Secular/atheist ethics tend to be more universalist, stressing equality and fairness.

Jews were a small, oppressed, vulnerable and relatively powerless minority for most of their history. Thus, their ethics devoloped in this context-- non-aggressive but highly defensive, suspicious of outsiders, and protecting their own.

When you try to compare the Jewish form of religious ethics to a political philosophy like utilitarianism, which is intended for a wider empowered government and legal system, you are comparing apples and oranges. You can't apply the same principles of running a synagogue to running a country.

I think you can't really judge what is "better" or worse, since these are two completely different domains, which can co-oexist. For example you can have a democratic government and legal system, and superimposed on that, in a particular community, have a religious ethical/moral layer; the two are not mutually exclusive.

jewish philosopher said...

My belief is that utilitarianism is simply a scam. In other words, atheists really have no ethics, other than some remnant inherited from their ancestors.


Without God everything is permitted.

However to admit to being a psychopath is embarrassing. Therefore atheists have invented ideas like utilitarianism. 

Abe said...

...While there is no exact figures on how many people in Israel utilize the services of sex workers in Israel, Atzum estimates that up to 10,000 men each month visit one of the hundreds of discreet apartments or brothels throughout the country. Of those, Lauer said that roughly 25-35 percent are from the haredi (ultra-Orthodox) community; 25-35% are Arab; 8- 10% are foreign workers and the rest are from the rest of Israeli society...


Oh my! It seems that even with god, his edicts and injunctions are easily dismissed. It appears that the chareidim are as psychopathicaly seduced by the lure of unbearable urges that regularly overwhelm their pietistic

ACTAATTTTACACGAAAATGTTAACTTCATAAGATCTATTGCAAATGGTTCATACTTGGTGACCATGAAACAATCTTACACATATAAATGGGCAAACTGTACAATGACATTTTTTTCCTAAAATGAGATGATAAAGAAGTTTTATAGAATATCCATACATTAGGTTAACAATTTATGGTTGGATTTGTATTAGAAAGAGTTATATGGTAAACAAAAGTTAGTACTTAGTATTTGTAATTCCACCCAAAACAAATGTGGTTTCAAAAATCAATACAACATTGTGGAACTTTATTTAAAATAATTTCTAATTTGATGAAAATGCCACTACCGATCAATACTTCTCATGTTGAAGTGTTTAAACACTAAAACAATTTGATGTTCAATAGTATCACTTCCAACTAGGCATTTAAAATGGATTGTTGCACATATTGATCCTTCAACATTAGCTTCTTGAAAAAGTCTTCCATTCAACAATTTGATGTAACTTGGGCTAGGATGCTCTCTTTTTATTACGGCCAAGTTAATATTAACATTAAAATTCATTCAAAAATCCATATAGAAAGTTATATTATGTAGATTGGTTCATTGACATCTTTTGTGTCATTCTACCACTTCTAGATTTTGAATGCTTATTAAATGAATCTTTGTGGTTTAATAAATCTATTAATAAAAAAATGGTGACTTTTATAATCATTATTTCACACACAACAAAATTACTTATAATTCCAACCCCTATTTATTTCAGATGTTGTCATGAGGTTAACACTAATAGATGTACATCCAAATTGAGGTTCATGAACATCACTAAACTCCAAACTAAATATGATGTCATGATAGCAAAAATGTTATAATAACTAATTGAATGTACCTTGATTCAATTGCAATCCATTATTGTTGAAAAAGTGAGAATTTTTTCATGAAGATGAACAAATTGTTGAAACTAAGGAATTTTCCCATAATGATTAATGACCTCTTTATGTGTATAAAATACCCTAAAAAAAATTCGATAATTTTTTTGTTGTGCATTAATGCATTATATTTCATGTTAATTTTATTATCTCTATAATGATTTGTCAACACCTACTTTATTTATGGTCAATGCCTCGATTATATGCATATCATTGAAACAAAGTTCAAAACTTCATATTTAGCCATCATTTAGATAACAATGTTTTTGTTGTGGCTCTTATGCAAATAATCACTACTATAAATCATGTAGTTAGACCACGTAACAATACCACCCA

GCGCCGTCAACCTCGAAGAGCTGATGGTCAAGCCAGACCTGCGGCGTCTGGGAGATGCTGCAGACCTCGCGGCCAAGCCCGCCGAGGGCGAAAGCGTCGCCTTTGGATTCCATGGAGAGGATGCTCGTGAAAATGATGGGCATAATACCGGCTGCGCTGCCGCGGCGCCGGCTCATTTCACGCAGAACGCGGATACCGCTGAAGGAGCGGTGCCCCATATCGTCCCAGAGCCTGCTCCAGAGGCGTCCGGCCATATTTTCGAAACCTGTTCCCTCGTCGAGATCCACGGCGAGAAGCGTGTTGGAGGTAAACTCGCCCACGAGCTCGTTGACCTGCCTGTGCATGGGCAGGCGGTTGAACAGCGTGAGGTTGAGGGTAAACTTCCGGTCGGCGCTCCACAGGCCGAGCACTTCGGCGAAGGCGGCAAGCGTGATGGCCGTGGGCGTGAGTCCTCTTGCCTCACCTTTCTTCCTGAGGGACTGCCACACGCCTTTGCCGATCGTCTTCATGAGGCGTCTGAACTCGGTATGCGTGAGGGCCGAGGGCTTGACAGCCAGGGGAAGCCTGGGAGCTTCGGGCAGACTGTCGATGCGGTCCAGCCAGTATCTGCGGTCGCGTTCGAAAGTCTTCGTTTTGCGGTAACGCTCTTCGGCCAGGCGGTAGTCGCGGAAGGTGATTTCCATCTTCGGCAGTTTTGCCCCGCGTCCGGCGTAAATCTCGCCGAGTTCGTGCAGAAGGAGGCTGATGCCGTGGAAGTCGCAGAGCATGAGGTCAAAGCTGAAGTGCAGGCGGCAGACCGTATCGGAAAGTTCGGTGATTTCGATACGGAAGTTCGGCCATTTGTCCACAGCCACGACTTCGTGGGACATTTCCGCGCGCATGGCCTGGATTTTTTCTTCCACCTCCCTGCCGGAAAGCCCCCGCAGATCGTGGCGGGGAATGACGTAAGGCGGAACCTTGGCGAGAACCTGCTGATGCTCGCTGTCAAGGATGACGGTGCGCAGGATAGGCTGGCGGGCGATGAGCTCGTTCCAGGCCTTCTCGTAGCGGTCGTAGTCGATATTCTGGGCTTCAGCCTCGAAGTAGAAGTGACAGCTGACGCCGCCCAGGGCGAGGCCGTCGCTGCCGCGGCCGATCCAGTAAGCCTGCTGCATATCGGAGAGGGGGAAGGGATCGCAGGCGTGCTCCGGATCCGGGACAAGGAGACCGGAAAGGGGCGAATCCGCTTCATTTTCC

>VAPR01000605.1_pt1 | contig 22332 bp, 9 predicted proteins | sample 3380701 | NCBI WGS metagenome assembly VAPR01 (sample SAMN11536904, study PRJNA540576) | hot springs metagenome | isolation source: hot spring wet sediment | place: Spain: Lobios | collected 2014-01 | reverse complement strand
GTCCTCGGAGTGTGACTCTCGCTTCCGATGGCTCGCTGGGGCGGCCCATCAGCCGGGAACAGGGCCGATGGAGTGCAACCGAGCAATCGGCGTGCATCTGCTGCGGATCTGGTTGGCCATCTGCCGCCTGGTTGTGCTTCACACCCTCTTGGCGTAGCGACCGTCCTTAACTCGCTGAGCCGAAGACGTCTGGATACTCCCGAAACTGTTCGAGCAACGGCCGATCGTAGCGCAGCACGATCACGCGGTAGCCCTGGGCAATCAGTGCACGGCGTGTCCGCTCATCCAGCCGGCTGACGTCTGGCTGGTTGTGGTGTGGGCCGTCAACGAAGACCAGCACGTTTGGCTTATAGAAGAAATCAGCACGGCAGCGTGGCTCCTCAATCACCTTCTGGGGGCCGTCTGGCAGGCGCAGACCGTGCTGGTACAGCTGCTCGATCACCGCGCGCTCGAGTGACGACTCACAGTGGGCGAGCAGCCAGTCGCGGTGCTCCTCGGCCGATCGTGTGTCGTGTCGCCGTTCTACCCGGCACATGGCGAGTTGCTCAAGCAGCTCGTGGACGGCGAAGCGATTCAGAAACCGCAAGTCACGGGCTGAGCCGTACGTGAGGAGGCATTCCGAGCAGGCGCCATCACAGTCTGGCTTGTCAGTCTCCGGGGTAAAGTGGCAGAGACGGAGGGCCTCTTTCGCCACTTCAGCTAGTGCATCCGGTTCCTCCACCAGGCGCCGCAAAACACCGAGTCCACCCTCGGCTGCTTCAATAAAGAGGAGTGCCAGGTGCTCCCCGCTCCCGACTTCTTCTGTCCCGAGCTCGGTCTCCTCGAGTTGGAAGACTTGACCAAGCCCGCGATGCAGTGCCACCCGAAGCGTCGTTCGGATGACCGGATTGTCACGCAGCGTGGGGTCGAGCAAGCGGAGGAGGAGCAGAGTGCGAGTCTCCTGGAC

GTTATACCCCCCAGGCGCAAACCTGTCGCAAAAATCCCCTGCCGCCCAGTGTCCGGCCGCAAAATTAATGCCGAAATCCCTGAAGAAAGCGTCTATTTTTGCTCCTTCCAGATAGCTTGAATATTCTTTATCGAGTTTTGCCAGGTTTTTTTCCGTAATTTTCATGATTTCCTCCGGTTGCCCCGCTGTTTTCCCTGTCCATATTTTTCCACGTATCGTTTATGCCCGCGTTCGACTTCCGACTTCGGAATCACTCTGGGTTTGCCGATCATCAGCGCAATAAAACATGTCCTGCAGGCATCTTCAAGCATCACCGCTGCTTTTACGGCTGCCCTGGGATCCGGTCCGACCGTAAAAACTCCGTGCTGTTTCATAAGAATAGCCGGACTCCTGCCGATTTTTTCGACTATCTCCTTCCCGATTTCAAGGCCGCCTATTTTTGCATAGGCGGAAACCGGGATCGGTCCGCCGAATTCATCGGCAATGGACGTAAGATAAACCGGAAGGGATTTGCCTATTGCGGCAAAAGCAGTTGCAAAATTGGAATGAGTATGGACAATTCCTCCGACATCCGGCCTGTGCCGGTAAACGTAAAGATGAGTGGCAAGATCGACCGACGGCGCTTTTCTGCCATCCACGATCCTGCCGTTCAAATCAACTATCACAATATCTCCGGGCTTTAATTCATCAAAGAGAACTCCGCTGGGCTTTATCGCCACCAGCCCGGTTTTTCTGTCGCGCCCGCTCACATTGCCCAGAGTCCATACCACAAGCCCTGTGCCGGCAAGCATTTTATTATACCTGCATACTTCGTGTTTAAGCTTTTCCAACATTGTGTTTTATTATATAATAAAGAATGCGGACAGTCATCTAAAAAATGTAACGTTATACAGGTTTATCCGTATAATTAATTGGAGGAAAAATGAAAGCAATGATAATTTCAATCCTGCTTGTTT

jewish philosopher said...

Well, 2,500 men from community of well over half a million isn't a huge percentage. Do the math. Maybe they're secret skeptics?

Anyway, at least they're paying. Secular Jews seem to prefer to economize and just grab women.



natschuster said...


Would those secular/atheist ethics be those utilized by Stalin and Mao? Or would they be some sort of hedonism? Objectivism? Thes are all universal.

What is the basis for secular/atheist ethics in logic, reason, or science, anyway?

I do seem to recall that the Torah does say that Jews are suppose to be nice Egyptians, Moabites, and other nations. Sounds pretty universal to me.

Jeff said...

Jeff has left a new comment on your post "Atheist "Ethics"":

"2,500 men from community of well over half a million isn't a huge percentage."

Hmm, so now, the rate matters? Why don't you say, "thousands of heredi men" visit brothels, more than ever, like you do with violence?

And, BTW, if the heredi population is say half a million, we can guess that maybe 15% are adult men, right? so 2500/75000 is 3.3%. So in a street block of 100 families, 3 of the men are double dipping. That's much higher than among secular Jews, according to the reference Abe quoted above.

"Secular Jews seem to prefer to economize and just grab women."

Like Rabbi Badani


jewish philosopher said...

With about 600,000 ultra orthodox Jews in Israel, 


2500 works out to be .4 % of the total or perhaps 1.6% of males over 13. This may be about the number of "hidden skeptics" in the population. 

Bidany completed rabbinical training but does not serve as a rabbi. He now studies at a yeshiva and help runs a soup kitchen in Israel.


He's not any sort of leader in the orthodox community, so the "rabbi" title is a little misleading.

Secondly, he was convicted of touching a fully clothed adult woman. Katzav and DSK seem to go a little further. 

Jeff said...

"Bidany completed rabbinical training but does not serve as a rabbi."

I know I'm not proving anything and its a silly argument. I was just responding to your anecdotal proof from Katzav. Proof by example is the weakest argument there is.

"perhaps 1.6% of males over 13."

One can always argue over the denominator, but the usual guideline for a rate denominator is "people at risk". So 13 year olds and 80 year olds in nursing homes, probably aren't very relavant. But its really a guess, since I don't have population distribution figures.

AS far as hidden skeptics, what makes you think only Heredim who violate sexual rules are skeptics? I expect that the skeptic rate is much higher!

jewish philosopher said...

Skeptics themselves write about how their sexual acting out often preceded the philosophical issues. Check out places like Abandoning Eden and unpious.com.

Here's another interesting example.